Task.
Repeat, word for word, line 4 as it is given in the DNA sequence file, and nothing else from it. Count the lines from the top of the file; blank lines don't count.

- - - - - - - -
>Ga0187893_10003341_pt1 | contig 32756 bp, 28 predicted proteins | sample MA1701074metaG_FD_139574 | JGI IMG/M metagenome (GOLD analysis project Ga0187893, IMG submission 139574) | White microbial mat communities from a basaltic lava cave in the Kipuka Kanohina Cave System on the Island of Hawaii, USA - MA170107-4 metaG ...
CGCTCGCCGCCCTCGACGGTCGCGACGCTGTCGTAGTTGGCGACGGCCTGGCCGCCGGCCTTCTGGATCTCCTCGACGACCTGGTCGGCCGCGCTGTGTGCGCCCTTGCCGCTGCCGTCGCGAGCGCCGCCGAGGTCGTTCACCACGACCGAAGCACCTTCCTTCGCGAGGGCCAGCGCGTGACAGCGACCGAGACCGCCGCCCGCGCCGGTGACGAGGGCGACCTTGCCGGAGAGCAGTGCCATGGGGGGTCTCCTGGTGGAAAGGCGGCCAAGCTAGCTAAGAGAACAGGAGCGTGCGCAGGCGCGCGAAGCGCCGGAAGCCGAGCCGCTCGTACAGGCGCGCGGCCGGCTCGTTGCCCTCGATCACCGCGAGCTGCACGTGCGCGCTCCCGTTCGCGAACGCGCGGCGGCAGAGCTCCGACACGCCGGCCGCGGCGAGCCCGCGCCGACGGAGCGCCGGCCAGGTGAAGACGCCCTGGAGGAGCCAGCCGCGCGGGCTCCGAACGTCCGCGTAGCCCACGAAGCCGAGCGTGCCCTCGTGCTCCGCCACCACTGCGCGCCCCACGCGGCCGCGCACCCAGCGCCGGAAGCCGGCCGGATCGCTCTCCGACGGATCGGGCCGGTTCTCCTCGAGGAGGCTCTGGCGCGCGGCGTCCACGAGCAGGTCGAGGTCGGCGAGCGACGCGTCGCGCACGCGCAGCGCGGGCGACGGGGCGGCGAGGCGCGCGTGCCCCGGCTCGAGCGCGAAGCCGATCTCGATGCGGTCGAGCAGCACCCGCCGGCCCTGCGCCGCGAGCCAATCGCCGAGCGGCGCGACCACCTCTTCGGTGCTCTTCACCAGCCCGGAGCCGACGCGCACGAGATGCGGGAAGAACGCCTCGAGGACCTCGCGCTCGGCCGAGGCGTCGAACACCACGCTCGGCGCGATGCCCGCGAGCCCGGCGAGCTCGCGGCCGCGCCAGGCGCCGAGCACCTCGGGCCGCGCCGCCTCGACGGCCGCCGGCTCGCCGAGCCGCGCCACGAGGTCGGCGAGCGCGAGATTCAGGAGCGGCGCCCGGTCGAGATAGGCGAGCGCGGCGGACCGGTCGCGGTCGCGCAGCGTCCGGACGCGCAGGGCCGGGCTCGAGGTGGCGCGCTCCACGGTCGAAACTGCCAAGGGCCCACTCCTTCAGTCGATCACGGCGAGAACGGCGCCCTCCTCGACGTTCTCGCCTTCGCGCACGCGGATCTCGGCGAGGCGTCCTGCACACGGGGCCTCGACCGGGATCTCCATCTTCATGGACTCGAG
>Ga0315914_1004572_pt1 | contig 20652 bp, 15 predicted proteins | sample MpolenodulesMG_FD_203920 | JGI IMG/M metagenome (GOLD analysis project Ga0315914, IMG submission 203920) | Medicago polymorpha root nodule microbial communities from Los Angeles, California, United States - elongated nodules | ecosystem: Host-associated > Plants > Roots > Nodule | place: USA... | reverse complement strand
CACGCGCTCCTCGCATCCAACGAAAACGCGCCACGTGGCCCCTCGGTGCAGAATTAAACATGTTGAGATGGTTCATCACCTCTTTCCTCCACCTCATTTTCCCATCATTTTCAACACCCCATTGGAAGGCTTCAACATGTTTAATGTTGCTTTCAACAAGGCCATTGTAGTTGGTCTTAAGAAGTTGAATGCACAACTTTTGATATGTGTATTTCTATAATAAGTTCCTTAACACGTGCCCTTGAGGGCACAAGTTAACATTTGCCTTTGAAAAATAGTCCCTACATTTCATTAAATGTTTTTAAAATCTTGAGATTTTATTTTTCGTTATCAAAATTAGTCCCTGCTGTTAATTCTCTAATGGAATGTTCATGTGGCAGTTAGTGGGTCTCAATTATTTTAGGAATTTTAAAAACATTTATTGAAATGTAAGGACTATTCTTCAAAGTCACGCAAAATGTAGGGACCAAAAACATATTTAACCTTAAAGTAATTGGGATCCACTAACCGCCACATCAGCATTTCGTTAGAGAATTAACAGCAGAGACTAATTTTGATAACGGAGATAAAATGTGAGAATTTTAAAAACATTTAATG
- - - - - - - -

CACGCGCTCCTCGCATCCAACGAAAACGCGCCACGTGGCCCCTCGGTGCAGAATTAAACATGTTGAGATGGTTCATCACCTCTTTCCTCCACCTCATTTTCCCATCATTTTCAACACCCCATTGGAAGGCTTCAACATGTTTAATGTTGCTTTCAACAAGGCCATTGTAGTTGGTCTTAAGAAGTTGAATGCACAACTTTTGATATGTGTATTTCTATAATAAGTTCCTTAACACGTGCCCTTGAGGGCACAAGTTAACATTTGCCTTTGAAAAATAGTCCCTACATTTCATTAAATGTTTTTAAAATCTTGAGATTTTATTTTTCGTTATCAAAATTAGTCCCTGCTGTTAATTCTCTAATGGAATGTTCATGTGGCAGTTAGTGGGTCTCAATTATTTTAGGAATTTTAAAAACATTTATTGAAATGTAAGGACTATTCTTCAAAGTCACGCAAAATGTAGGGACCAAAAACATATTTAACCTTAAAGTAATTGGGATCCACTAACCGCCACATCAGCATTTCGTTAGAGAATTAACAGCAGAGACTAATTTTGATAACGGAGATAAAATGTGAGAATTTTAAAAACATTTAATG